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Campus Beat

Independent Student News Organization

Effects Of Loneliness On Our Physical Health

Jasmine Mary Ekka

ByJasmine Mary Ekka

Aug 8, 2020

Disclaimer: The views and opinions expressed in this article are those of the authors and do not necessarily reflect the views of Campus Beat. Any issues, including, offense and copyright infringment, can be directly taken up with the author.

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New York Times, 25th March 2009 quoted “loneliness leads to poorer physical and mental health”. Similarly, BBC news on January 31st, 2011 pronounced loneliness as a “hidden killer” of the elderly. 

While loneliness is a universal human emotion, different people define loneliness in different ways. Loneliness is actually a state of mind. It is both complex and unique to every individual. Loneliness can be normal and is an indicator of underlying disease only when feelings become excessive, all-consuming, and interfere with daily living.

Loneliness concept illustration. A crowd in a circle with one person alone in the center

Effects of Loneliness

 Loneliness makes a person feel sad, empty, and unwanted. People who are lonely often crave human contact, but their state of mind makes it more difficult to form connections with other people. Loneliness is not always about being alone. Instead, if you feel alone and isolated, then that is how loneliness plays into your state of mind. Loneliness, in itself, is like a disease. It affects your mental and physical health. A person suffering from loneliness has a lack of self-care, follows poor diet and hygiene, and lacks the habit of exercise. According to a study, those adults who feel lonely or isolated choose more unhealthy food options and tend to eat fewer fruits and vegetables. The susceptibility to heart disease is heightened in lonely people. According to a Harvard study conducted in 2012, middle-aged adults who live alone have a 24% higher chance of dying from heart disease than those who do not.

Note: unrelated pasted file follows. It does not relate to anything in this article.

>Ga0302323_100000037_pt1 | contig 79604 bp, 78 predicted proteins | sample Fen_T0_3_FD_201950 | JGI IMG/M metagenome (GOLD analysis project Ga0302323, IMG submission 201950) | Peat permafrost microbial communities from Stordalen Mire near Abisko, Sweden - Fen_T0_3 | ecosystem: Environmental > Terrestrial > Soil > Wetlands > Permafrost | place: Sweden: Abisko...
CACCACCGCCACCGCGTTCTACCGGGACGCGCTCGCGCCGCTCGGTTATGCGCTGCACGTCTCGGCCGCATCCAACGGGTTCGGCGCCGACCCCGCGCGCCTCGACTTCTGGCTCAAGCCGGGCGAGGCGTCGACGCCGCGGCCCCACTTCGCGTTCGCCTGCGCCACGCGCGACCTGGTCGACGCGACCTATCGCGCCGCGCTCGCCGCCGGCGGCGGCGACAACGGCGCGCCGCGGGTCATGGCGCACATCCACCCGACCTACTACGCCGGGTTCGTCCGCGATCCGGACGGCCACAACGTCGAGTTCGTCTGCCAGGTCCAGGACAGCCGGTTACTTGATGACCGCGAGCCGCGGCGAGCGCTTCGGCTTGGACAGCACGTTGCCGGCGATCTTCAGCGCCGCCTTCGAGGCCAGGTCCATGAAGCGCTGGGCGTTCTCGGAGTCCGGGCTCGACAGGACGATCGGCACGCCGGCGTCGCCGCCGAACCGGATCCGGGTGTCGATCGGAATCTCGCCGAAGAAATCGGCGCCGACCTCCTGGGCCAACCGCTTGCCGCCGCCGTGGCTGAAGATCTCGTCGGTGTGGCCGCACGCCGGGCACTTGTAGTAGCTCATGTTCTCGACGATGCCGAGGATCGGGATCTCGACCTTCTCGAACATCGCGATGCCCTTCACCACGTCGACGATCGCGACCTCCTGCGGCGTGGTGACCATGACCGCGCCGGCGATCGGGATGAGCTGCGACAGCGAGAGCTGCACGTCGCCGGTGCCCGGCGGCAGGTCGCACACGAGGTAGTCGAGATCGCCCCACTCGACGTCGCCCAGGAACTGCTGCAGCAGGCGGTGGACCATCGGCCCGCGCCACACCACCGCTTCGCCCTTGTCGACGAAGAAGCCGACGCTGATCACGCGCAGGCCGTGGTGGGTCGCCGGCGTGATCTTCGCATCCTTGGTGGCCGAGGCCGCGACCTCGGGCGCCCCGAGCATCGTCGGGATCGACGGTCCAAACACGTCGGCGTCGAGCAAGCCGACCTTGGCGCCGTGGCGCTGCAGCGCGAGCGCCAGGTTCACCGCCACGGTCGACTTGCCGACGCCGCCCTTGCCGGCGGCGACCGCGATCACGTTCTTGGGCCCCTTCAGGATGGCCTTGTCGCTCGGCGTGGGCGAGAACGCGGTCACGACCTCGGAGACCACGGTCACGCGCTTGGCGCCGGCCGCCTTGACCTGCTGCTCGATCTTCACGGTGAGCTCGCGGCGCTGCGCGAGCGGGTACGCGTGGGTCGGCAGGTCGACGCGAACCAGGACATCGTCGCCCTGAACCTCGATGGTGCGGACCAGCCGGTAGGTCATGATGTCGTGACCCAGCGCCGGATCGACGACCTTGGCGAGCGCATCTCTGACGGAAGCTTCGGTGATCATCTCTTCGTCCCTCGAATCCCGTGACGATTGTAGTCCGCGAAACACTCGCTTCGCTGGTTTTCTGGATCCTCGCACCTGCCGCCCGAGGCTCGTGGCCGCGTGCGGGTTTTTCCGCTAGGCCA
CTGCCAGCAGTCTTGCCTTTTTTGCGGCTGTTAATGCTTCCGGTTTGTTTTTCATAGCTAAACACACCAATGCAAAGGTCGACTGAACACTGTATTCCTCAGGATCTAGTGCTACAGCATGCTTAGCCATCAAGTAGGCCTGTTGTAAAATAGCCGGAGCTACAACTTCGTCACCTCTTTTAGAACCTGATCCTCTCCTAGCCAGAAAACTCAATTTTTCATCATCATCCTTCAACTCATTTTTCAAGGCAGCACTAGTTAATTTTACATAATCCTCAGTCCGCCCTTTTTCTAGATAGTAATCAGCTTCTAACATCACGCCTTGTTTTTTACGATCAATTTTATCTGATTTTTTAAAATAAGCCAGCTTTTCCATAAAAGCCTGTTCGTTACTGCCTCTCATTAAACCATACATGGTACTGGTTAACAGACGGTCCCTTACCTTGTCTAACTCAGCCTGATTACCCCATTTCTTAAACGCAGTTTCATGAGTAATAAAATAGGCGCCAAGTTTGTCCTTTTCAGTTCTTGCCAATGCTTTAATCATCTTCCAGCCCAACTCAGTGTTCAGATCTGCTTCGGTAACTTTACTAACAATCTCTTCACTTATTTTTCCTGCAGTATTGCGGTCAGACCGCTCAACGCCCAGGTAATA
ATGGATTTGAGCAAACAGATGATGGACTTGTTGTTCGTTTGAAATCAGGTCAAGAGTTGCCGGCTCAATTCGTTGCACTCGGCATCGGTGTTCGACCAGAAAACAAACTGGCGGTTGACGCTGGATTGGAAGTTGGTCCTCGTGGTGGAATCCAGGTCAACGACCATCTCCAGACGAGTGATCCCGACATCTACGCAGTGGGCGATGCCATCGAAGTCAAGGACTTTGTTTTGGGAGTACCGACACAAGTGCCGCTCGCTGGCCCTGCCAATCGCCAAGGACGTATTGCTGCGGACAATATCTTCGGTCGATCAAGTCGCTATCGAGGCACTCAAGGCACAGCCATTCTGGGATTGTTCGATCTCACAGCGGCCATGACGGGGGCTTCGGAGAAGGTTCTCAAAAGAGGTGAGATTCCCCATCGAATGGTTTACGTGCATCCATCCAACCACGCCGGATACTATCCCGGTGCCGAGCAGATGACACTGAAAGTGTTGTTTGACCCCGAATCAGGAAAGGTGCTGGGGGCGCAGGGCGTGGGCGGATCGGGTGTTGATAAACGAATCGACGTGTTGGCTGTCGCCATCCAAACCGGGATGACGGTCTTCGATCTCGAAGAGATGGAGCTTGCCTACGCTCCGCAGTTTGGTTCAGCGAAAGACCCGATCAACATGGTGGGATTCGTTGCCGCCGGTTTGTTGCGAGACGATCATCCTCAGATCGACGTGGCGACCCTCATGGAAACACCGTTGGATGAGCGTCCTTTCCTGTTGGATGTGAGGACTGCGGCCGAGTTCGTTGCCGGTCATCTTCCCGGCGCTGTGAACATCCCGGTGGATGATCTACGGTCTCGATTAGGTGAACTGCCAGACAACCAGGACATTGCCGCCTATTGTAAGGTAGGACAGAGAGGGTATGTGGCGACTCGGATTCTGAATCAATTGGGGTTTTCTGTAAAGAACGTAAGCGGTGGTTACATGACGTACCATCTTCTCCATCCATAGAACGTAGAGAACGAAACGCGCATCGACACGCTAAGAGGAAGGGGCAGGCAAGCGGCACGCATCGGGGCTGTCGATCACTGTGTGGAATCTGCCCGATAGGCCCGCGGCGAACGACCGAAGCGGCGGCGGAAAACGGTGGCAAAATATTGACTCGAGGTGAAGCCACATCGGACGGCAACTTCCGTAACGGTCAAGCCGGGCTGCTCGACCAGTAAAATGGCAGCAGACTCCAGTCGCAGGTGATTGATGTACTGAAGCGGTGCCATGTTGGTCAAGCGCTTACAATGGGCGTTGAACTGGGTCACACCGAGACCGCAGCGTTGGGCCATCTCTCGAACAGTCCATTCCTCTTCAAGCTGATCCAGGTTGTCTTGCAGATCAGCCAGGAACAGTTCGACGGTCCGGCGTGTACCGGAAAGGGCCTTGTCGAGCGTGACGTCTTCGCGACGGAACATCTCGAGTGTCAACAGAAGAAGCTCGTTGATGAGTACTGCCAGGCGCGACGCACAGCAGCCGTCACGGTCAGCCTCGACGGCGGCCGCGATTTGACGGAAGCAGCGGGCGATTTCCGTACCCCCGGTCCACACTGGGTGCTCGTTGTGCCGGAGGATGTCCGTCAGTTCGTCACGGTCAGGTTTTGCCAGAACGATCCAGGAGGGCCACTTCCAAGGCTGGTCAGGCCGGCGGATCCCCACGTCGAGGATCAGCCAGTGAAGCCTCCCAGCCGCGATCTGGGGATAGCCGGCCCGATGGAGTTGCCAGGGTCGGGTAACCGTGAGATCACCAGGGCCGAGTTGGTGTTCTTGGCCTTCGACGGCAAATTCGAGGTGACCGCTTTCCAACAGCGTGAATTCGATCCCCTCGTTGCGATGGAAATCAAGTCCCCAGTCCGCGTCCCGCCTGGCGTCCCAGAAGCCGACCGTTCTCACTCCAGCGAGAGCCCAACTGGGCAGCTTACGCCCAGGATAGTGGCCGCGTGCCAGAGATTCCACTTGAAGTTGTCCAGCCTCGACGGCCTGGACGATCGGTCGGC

Health Risks Associated With Loneliness

Loneliness has a wide range of negative effects on both physical and mental health. They include:

• Depression and suicide
• Alzheimer’s disease progression
• Poor decision-making
• Alcoholism and drug use
• Antisocial behavior
• Cardiovascular disease and stroke
• Increased stress levels
• Decreased memory and learning
• Altered brain function
• Less exercising activities
• Less efficient sleep
• Daytime fatigue
• Predisposes premature aging
• Disrupts the regulation of cellular processes deep within the body

Here Are Some Ways To Fight Loneliness:

• Have a positive outlook on life.
Lonely people often suffer from an inferiority complex and have a negative outlook on life. They fear rejection. So instead, focus on positive thoughts and attitudes in your social relationships.

• Make friends.
Having just three or four close friends is enough to ward off loneliness and reduce the negative health consequences associated with this state of mind.

• Join community services or any other activity that you enjoy.
These situations give us great opportunities to meet people and cultivate new friendships and social interactions.

• Recognize loneliness as a sign of change.
Understand the effects of loneliness on your life. There are physical and mental repercussions for loneliness. When you recognize loneliness, it becomes easier for you to overcome it.

• Focus on developing quality relationships.
Seek people who share similar attitudes, interests, and values with you. Try to socialize and interact with people.

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